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It’s not just wedding clients looking for the ideal photographer or videographer. Professionals have to go through the same process in order to book events consistently.

So, do you know who your ideal client is? Even more importantly, do you know how to reach out and engage this particular type of customer?

Many wedding photographers and videographers commit the serious mistake of casting a wide net. In that case, they communicate with many prospects but only a few of those convert.

Such problems are indicative of poor targeting and attracting the wrong kind of client.

If you’re dealing with such issues, the following guide will shed some light on a couple of vital customer acquisition strategies.

 

Think About the Perfect Past Client

 

photographer taking pictures of bride and groom

Before doing anything else, you need to get some clarity on the profile of the perfect client. The easiest way to accomplish the goal is to think about a past interaction you enjoyed with every fiber of your being.

Take some time to go down memory lane. What was the most amazing project you participated in? How did you interact with the clients? Why did you enjoy the interaction and the shoot so much?

Answering these questions will give you some clarity on the persona that you should aim to attract in the future.

For some wedding photographers and videographers, it’s all about working with young couples who are up to any challenge. Others prefer customers who have a clear vision and a very specific idea about the outcome they’d like to get.

Some like working with those who want a classic wedding photo/video set, some prefer clients who are innovators and who like to experiment.

An interaction with a perfect client should be smooth, organic and a little bit challenging. It should give you the creative freedom to do your job and guide the process.

Effortless communication and trust will also be important to make the interaction equally beneficial for both parties involved.

 

Take a Look at Your Portfolio and the Types of Wedding Clients It Attracts

 

bride and groom in black & white

Most wedding clients (if not all of them) will reach out after checking your portfolio.

If you happen to be attracting the same kind of client over and over again, the portfolio will be to blame for the phenomenon.

Examples of your past work are the most powerful weapons in your arsenal. They tell the world exactly what you’re capable of.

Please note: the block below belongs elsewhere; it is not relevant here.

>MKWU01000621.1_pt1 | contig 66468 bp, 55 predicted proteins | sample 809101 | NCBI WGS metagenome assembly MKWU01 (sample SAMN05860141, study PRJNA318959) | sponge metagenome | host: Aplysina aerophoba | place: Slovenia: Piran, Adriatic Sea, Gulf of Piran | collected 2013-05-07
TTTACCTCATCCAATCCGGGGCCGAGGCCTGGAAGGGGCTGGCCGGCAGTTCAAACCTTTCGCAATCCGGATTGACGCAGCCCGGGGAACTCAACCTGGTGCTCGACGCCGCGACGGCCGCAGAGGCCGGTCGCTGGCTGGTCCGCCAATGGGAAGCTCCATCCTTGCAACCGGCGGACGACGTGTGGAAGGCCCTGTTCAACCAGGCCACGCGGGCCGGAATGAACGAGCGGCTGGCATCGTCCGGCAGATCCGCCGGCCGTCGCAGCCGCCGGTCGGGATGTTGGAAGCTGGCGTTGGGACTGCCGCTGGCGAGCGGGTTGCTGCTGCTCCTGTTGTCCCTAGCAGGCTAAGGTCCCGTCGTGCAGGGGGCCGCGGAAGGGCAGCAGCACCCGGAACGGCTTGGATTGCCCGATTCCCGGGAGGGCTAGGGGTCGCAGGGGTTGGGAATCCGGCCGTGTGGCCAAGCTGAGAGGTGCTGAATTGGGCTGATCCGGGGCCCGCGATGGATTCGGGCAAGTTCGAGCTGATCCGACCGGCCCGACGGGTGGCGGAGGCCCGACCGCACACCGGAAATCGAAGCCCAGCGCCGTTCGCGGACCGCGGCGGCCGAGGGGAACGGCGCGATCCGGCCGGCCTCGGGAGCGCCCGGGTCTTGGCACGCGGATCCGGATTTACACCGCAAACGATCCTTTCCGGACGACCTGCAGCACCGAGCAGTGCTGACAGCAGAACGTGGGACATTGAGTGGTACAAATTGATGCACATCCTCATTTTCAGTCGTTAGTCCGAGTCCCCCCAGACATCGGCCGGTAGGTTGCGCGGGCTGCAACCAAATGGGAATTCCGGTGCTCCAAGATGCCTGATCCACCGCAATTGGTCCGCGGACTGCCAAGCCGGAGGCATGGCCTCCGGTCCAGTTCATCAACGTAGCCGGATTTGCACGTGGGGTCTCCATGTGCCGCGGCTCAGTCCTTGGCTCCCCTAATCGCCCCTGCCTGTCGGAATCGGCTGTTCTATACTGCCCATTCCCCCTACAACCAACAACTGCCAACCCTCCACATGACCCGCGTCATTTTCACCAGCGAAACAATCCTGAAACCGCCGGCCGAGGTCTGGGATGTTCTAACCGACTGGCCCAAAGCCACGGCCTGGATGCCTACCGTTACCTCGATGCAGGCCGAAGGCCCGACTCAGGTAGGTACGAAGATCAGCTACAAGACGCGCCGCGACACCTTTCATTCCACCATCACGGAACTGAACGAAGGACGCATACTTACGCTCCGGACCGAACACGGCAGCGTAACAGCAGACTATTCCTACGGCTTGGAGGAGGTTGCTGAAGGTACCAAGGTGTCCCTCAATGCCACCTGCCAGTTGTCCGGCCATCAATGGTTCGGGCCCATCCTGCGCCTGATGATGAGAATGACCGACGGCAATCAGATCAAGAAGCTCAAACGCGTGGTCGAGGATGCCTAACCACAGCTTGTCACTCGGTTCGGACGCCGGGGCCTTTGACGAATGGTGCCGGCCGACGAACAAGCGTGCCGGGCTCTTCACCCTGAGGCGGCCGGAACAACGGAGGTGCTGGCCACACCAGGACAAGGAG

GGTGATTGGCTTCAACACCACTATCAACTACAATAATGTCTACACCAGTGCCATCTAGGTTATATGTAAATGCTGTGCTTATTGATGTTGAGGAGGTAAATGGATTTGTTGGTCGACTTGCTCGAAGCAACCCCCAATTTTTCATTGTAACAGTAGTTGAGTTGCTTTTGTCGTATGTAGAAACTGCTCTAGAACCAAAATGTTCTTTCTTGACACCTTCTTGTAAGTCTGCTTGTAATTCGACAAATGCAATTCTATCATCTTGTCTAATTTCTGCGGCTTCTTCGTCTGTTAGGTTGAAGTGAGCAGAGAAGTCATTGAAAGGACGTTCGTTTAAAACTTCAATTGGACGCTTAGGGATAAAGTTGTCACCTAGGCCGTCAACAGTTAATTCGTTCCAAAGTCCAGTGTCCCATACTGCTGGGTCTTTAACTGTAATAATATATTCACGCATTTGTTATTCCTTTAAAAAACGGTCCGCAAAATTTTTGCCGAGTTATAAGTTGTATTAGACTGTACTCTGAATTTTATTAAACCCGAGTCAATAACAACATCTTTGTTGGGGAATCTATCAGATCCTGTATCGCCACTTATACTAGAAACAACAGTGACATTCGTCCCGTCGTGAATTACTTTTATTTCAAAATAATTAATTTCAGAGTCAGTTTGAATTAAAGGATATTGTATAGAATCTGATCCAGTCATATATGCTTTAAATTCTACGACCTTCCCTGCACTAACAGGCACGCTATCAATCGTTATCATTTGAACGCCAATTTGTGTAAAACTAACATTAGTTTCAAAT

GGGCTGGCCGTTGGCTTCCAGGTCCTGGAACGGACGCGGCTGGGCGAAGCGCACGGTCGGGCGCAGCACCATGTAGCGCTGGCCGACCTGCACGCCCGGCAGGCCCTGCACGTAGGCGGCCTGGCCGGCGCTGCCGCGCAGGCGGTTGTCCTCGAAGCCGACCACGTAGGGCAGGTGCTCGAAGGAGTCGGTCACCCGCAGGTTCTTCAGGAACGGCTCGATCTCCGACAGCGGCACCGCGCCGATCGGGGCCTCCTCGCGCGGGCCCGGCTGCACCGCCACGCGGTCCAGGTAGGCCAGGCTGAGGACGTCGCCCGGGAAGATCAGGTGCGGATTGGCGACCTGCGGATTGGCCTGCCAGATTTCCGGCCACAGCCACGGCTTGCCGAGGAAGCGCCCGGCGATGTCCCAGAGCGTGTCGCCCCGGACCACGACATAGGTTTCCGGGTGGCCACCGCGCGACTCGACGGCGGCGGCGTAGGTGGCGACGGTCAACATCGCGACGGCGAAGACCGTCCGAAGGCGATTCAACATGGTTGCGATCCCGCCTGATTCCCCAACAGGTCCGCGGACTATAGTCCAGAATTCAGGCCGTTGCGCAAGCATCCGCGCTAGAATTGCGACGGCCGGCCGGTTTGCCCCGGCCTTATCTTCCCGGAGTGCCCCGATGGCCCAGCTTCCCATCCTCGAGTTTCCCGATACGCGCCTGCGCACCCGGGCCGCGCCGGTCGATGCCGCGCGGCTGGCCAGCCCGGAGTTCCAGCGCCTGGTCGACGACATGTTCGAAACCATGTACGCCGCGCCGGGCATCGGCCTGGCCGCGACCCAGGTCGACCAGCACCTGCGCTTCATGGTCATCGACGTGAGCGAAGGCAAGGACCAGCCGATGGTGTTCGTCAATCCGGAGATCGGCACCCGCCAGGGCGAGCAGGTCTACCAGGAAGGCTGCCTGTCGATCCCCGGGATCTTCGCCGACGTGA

And since most wedding photography and videography portfolios get dominated by a certain style, they engage people who are interested in this particular line of work.

So, take some time to look at the portfolio and explore it from a potential client’s perspective.

Is it delivering the message that you want to get across? Is it appealing to the people that you’d like to work with?

If the answer is no, the time has come to start thinking about some portfolio changes. Acquiring new skills and experimenting with a couple of alternative techniques can be very beneficial.

This is especially true for photographers and videographers who have an idea about the perfect customer but who simply lack the past projects to impress this kind of prospect.

 

Don’t Focus Exclusively on Demoraphics

 

Demographic characteristics are often used in marketing to come up with buyer personas. The problem with demographic profiles is that they’re often way too broad and superficial to bring in those perfect interactions.

The term demographic profile refers to age, gender, occupation, education level and income of the perfect customer. While a demographic profile is a good starting point, it leaves lots of important questions unanswered.

So, instead of just focusing on demographics, consider psychographic profiles.

Psychographic segmentation breaks down customer groups on the basis of shared psychological characteristics. Some of those could include values and beliefs, lifestyle choices, social status, priorities and motivators.

To come up with a psychographic profile, go back to interactions with your past clients. Think about a couple of favorites, five would be a good starting point. Are there some shared characteristics? What made these people a true pleasure to work with?

In the event of having a couple of good conversations with these people while doing your job, you would be in possession of enough information to determine things in common.

 

Find the Essence of Reviews and Testimonials

 

bride and groom on mountain top

Finding information about wedding clients isn’t just about the interaction you had with them. It’s also about the experience that people had with you on that special day.